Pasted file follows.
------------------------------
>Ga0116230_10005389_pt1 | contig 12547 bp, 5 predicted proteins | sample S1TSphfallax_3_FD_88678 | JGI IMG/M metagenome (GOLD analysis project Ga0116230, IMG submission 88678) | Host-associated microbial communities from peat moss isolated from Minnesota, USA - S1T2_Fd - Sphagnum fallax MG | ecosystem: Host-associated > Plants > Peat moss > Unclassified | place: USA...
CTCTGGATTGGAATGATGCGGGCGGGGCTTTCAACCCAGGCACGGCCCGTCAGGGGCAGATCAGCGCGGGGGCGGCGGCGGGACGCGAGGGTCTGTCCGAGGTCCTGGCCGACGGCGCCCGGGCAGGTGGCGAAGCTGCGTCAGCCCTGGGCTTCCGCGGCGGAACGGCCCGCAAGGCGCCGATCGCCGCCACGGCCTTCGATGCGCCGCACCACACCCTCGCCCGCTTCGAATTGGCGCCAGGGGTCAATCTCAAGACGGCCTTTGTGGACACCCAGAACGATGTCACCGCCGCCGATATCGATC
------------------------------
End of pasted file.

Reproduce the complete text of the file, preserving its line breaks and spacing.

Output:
>Ga0116230_10005389_pt1 | contig 12547 bp, 5 predicted proteins | sample S1TSphfallax_3_FD_88678 | JGI IMG/M metagenome (GOLD analysis project Ga0116230, IMG submission 88678) | Host-associated microbial communities from peat moss isolated from Minnesota, USA - S1T2_Fd - Sphagnum fallax MG | ecosystem: Host-associated > Plants > Peat moss > Unclassified | place: USA...
CTCTGGATTGGAATGATGCGGGCGGGGCTTTCAACCCAGGCACGGCCCGTCAGGGGCAGATCAGCGCGGGGGCGGCGGCGGGACGCGAGGGTCTGTCCGAGGTCCTGGCCGACGGCGCCCGGGCAGGTGGCGAAGCTGCGTCAGCCCTGGGCTTCCGCGGCGGAACGGCCCGCAAGGCGCCGATCGCCGCCACGGCCTTCGATGCGCCGCACCACACCCTCGCCCGCTTCGAATTGGCGCCAGGGGTCAATCTCAAGACGGCCTTTGTGGACACCCAGAACGATGTCACCGCCGCCGATATCGATC